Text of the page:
Skydeck program participants work at their computers
Skydeck

Unlike the South Bay, which has long been a mecca for startups, the East Bay is only recently blossoming as a nebula for startups and, at its center, is the business accelerator, SkyDeck Berkeley.

“I believe SkyDeck has become the beacon of innovation for the University in the Bay Area,” said Nori Castillo, SkyDeck’s Deputy Director.

Created as a joint venture in late 2011 between UC Berkeley’s College of Engineering, Haas School of Business, and the Vice Chancellor for Research, SkyDeck Berkeley combines the consulting know-how of traditional accelerators with the vast resources available through the University.

The 6 to 12 month accelerator differentiates itself from most startup accelerators on a variety of levels, said Castillo, adding that most other programs are only three months long.

Unlike an incubator, which takes a business from conception to initial development, accelerators strive to pair existing startup companies with investors and catapult them into a fully functional business.

Another distinction from other accelerators is that SkyDeck doesn’t take a percentage of future revenues — sometimes as much as 6 percent — once a startup company finishes the program.

SkyDeck only accepts current or former Berkeley students many of whom were graduate students in EECS or the Haas School of Business. About 20% of the SkyDeck participants are current students.

The penthouse office space downtown, which houses Berkeley’s accelerator program is currently occupied by 26 teams. SkyDeck accepts applications on a rolling basis, admitting new teams every quarter.

Often SkyDeck accepts teams to their program after they’ve gone through an incubator program on campus, such as the Center for Entrepreneurship and Technology (CET) in the College of Engineering. The Lester Center for Entrepreneurship also hosts most of the startup competitions on campus and the winners are granted residency at SkyDeck.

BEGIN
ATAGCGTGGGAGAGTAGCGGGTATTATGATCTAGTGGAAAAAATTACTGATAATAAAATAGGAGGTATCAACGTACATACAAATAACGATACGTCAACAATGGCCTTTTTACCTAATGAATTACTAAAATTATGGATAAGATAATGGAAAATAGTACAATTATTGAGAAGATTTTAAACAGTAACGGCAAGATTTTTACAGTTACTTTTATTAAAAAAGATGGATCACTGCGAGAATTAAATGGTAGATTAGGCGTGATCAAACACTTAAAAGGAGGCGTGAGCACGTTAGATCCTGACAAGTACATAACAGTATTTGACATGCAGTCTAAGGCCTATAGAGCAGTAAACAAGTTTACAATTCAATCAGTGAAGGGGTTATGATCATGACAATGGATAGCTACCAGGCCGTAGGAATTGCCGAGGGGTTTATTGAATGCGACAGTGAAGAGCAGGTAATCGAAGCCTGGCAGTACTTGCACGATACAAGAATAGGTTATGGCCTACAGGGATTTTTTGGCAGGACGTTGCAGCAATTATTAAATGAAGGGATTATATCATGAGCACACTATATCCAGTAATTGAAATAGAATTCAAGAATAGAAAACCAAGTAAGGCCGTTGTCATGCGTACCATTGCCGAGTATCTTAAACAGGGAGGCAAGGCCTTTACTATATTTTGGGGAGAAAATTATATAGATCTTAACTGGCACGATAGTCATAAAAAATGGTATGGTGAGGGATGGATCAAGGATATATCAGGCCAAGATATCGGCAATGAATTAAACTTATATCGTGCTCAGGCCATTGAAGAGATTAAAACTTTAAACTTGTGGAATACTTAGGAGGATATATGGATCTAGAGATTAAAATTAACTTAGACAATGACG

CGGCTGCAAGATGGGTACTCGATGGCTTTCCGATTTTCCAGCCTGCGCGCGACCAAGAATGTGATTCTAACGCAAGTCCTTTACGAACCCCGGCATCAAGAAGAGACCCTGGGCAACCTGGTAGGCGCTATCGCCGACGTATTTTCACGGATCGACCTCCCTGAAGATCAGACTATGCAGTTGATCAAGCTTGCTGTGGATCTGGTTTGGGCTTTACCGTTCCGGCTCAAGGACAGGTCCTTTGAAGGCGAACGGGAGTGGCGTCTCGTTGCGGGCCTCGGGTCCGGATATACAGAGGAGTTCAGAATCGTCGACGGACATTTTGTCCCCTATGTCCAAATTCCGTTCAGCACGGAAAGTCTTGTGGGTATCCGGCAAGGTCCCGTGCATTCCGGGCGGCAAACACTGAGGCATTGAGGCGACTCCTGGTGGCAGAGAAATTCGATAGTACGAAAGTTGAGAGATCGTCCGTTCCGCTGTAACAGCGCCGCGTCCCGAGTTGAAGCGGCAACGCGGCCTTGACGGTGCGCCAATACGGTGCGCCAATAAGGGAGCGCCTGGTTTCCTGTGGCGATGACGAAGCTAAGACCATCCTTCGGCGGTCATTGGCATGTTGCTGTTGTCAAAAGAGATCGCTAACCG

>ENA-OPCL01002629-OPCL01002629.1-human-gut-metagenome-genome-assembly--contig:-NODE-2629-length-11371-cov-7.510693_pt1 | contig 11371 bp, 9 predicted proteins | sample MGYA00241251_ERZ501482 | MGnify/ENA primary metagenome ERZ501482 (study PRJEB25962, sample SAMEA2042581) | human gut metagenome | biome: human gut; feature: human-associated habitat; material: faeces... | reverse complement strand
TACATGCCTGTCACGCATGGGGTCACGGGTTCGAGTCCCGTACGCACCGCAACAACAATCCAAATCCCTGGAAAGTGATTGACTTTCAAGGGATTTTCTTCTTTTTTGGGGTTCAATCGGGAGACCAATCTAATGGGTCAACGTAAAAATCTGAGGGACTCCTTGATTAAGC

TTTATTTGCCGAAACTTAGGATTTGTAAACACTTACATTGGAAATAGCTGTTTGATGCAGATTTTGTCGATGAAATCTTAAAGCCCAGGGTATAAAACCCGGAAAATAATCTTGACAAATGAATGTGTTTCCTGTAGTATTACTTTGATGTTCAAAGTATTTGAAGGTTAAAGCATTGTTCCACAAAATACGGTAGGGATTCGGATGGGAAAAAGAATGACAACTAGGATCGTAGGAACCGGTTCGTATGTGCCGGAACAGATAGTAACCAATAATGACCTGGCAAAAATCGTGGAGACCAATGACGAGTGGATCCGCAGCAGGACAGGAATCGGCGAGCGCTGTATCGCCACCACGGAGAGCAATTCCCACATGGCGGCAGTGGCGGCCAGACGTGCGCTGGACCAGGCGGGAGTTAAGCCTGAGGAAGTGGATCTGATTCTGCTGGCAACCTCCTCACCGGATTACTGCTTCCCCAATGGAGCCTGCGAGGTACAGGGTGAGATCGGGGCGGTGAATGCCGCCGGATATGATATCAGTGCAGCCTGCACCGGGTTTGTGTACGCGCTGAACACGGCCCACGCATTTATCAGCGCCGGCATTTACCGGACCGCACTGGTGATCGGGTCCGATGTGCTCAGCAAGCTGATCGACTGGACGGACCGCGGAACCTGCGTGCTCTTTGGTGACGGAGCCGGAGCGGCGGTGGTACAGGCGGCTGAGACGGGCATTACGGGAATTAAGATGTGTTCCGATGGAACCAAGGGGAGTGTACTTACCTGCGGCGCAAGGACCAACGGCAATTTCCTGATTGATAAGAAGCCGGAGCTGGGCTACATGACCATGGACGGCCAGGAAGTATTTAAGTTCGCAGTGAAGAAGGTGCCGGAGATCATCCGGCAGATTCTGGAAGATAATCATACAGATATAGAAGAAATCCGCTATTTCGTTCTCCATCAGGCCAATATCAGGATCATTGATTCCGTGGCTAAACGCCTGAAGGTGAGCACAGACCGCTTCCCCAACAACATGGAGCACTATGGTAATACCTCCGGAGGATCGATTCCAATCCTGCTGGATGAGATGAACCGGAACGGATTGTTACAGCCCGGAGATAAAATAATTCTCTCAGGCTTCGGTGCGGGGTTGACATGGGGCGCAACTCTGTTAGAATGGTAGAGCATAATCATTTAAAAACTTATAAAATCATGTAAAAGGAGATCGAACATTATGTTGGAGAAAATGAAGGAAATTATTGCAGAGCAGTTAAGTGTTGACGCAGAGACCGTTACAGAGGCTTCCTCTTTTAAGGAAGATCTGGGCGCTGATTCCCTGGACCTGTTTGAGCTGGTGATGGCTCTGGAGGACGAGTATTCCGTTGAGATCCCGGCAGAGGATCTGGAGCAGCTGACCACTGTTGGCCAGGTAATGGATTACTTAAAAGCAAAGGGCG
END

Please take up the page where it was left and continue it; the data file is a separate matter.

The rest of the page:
Michael Cohen, Director of Innovation Ecosystem Development at Berkeley’s Office of Intellectual Property Industry Research Alliances, co-founded SkyDeck and agrees with Castillo’s assessment that Berkeley is beginning to attract more entrepreneurs.

Cohen has studied various startup cultures surrounding universities such as MIT, Harvard, and Stanford. Cohen discovered by mining and morphing existing talent at the respective universities and fostering business connections through nearby “startup clusters” that the return for the Universities is enormous both in terms of the talent it attracts but also financially through intellectual property licensing.

“One of the factors for potential students looking at school could be that Berkeley will be a hotbed for startups and innovation…it’s a variable for attracting top students and faculty,” said Cohen.

So while SkyDeck Berkeley doesn’t reap a percentage of the profits from the startup companies it helps to accelerate, the University ultimately wins through the success of its students and alumni.